At this level all Civilizations enter upon a stage, which lasts for centuries, of appalling depopulation. The whole pyramid of cultural man vanishes. It crumbles from the summit, first the world-cities, then the provincial forms, and finally the land itself, whose best blood has incontinently poured into the towns, merely to bolster them up awhile. At the last, only the primitive blood remains, alive, but robbed of its strongest and most promising elements. This residue is the Fellah type.
If anything has demonstrated the fact that Causality has nothing to do with history, it is the familiar "decline" of the Classical, which accomplished itself long before the irruption of Germanic migrants. The Imperium enjoyed the completest peace; it was rich and highly developed; it was well organized; and it possessed in its emperors from Nerva to Marcus Aurelius a series of rulers such as the Caesarism of no other Civilization can show. And yet the population dwindled, quickly and wholesale. The desperate marriage-and-children laws of Augustus—amongst them the Lex de maritandis ordinibus, which dismayed Roman society more than the destruction of Varus's legions—the wholesale adoptions, the incessant plantation of soldiers of barbarian origin to fill the depleted country-side, the immense food-charities of Nerva and Trajan for the children of poor parents—nothing availed to check the process.“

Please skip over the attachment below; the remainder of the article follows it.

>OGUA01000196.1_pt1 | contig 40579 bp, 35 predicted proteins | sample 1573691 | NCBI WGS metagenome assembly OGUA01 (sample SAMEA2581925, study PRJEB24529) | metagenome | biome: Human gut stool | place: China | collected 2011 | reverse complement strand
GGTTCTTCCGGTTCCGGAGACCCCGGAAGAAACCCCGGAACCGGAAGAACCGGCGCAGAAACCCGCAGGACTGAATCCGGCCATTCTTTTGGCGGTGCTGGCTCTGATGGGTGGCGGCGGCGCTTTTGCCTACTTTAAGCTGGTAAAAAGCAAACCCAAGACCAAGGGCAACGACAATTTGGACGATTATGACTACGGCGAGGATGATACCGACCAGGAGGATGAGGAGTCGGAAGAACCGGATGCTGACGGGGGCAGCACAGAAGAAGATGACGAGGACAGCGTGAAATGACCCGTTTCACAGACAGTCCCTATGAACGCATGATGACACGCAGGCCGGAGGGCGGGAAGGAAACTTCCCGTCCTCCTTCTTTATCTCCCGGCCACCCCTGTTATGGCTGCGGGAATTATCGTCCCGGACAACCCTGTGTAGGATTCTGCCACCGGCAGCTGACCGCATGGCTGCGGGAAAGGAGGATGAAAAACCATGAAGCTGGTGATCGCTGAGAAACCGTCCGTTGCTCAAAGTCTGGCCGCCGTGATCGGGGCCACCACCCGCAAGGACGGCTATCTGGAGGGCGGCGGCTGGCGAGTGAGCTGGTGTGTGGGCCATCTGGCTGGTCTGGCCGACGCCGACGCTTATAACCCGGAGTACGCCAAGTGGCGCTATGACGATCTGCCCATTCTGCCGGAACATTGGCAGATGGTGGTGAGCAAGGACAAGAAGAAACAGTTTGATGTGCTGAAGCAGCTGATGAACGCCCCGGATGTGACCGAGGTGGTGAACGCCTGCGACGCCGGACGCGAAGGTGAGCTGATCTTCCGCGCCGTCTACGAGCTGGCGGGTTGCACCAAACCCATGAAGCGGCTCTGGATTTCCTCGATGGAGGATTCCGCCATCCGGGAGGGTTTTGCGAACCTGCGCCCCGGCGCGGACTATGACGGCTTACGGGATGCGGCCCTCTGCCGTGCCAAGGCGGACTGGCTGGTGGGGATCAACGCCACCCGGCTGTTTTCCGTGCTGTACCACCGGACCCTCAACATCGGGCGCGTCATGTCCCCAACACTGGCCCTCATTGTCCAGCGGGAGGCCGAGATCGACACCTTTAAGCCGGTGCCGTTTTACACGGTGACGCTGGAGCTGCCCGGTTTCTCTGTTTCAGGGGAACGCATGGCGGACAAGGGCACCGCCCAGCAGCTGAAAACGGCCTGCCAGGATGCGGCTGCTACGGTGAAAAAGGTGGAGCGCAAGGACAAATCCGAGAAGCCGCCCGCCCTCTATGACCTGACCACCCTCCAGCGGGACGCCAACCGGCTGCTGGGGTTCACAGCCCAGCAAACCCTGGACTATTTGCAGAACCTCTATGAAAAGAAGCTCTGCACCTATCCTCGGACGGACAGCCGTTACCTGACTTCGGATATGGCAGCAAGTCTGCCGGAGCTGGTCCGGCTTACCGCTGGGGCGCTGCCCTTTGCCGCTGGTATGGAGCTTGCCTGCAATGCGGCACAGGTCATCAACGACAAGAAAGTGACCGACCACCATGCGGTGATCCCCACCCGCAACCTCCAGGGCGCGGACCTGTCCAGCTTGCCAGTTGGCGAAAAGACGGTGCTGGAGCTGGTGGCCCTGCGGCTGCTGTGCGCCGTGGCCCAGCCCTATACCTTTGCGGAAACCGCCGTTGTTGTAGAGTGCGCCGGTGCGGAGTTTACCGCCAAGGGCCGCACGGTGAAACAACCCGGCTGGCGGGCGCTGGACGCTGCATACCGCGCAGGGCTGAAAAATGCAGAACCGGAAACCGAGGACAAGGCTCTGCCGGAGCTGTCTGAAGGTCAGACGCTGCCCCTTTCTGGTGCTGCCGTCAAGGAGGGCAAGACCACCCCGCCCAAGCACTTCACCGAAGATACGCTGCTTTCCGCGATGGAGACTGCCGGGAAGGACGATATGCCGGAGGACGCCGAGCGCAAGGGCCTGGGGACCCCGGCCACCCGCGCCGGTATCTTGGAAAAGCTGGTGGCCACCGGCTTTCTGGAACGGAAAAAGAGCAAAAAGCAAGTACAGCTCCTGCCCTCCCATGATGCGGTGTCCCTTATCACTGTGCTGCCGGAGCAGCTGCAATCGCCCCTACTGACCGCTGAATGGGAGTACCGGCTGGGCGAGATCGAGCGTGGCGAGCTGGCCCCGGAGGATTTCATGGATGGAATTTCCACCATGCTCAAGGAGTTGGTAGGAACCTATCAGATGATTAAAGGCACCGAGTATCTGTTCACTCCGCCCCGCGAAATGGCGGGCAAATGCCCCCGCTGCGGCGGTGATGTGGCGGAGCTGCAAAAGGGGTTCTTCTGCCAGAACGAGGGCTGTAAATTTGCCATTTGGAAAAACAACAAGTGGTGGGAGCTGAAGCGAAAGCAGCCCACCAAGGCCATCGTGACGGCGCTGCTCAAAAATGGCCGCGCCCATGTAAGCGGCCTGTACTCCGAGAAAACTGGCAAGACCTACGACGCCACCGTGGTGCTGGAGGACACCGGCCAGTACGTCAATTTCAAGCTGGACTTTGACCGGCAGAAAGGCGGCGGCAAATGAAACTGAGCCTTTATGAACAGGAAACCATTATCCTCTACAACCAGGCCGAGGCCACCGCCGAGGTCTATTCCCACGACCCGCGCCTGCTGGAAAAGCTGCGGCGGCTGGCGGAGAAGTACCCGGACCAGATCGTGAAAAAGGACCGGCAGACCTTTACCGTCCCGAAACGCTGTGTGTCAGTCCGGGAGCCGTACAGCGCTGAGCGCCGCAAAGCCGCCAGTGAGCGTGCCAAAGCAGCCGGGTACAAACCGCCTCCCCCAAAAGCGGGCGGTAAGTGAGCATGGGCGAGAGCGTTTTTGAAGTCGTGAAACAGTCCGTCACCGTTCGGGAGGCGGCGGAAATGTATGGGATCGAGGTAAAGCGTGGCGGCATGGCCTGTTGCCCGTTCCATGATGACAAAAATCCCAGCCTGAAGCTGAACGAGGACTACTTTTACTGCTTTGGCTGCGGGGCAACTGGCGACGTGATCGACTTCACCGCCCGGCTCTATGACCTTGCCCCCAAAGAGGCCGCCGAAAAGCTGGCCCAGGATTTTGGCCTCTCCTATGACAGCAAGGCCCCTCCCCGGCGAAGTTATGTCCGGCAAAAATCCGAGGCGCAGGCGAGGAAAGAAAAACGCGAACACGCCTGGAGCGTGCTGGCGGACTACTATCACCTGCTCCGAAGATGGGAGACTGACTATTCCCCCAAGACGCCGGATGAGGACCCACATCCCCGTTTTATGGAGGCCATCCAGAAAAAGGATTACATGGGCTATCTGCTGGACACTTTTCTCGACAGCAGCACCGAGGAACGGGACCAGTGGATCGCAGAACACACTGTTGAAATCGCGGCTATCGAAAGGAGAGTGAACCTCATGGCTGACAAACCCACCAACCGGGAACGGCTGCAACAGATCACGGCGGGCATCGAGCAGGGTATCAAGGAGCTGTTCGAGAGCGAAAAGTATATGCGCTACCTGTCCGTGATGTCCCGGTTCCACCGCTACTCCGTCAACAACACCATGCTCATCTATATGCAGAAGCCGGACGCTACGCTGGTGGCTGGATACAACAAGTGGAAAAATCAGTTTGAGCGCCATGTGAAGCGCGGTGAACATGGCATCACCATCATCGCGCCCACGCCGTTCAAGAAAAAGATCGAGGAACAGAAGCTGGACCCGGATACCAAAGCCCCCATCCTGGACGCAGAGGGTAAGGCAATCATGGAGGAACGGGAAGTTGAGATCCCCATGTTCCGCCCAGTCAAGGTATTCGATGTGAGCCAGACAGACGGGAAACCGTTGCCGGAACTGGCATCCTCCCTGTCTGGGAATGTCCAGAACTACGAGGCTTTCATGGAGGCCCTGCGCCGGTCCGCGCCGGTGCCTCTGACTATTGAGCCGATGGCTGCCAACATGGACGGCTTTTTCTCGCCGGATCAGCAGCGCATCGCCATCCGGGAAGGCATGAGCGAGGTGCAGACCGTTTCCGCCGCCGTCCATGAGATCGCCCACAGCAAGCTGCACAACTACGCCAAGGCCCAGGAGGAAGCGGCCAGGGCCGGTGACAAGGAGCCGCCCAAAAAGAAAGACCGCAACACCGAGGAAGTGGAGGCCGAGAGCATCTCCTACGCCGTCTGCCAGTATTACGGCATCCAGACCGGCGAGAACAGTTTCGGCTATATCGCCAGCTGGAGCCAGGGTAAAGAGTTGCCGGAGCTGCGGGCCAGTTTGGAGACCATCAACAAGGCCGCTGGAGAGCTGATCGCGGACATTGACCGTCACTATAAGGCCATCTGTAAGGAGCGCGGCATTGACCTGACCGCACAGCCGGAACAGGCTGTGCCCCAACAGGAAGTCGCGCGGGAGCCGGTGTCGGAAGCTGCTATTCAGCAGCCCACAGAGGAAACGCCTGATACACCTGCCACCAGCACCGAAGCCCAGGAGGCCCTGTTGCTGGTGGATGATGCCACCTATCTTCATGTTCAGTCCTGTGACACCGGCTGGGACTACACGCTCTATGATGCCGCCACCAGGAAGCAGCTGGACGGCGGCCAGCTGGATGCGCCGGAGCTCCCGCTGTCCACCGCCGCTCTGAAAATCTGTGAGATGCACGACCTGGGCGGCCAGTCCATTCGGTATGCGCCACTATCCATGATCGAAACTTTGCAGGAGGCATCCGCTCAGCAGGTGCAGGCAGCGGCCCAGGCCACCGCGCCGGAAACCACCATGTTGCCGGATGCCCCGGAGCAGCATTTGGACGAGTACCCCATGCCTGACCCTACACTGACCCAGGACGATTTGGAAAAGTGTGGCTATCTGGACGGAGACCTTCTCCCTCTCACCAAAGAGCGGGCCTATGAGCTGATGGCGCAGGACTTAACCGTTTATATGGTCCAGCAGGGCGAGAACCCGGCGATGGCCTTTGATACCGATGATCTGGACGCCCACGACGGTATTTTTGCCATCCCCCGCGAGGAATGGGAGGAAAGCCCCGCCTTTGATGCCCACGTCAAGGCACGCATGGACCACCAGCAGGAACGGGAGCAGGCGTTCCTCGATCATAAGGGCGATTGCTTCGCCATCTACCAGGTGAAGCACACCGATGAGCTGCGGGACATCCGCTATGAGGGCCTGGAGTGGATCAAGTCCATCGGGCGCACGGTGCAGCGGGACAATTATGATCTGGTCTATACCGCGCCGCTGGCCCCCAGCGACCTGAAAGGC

—  Oswald Spengler
Vol. II, Alfred A. Knopf, 1928, pp. 104–06 https://archive.org/stream/Decline-Of-The-West-Oswald-Spengler/Decline_Of_The_West#page/n573/mode/2up/search/depopulation

„p>To the new International that is now in the irreversible process of preparation we can contribute the ideas of worldwide organization and the world state; the English can suggest the idea of worldwide exploitation and trusts; the French can offer nothing....
Thus we find two great economic principles opposed to each other in the modern world. The Viking has become a free-tradesman; the Teutonic knight is now an administrative official. There can be no reconciliation. Each of these principles is proclaimed by a German people, Faustian men par excellence. Neither can accept a restriction of its will, and neither can be satisfied until the whole world has succumbed to its particular idea. This being the case, war will be waged until one side gains final victory. Is world economy to be worldwide exploitation, or worldwide organization? Are the Caesars of the coming empire to be billionaires or universal administrators? Shall the population of the earth, so long as this empire of Faustian civilization holds together, be subjected to cartels and trusts, or to men such as those envisioned in the closing pages of Goethe’s Faust, Part II? Truly, the destiny of the world is at stake....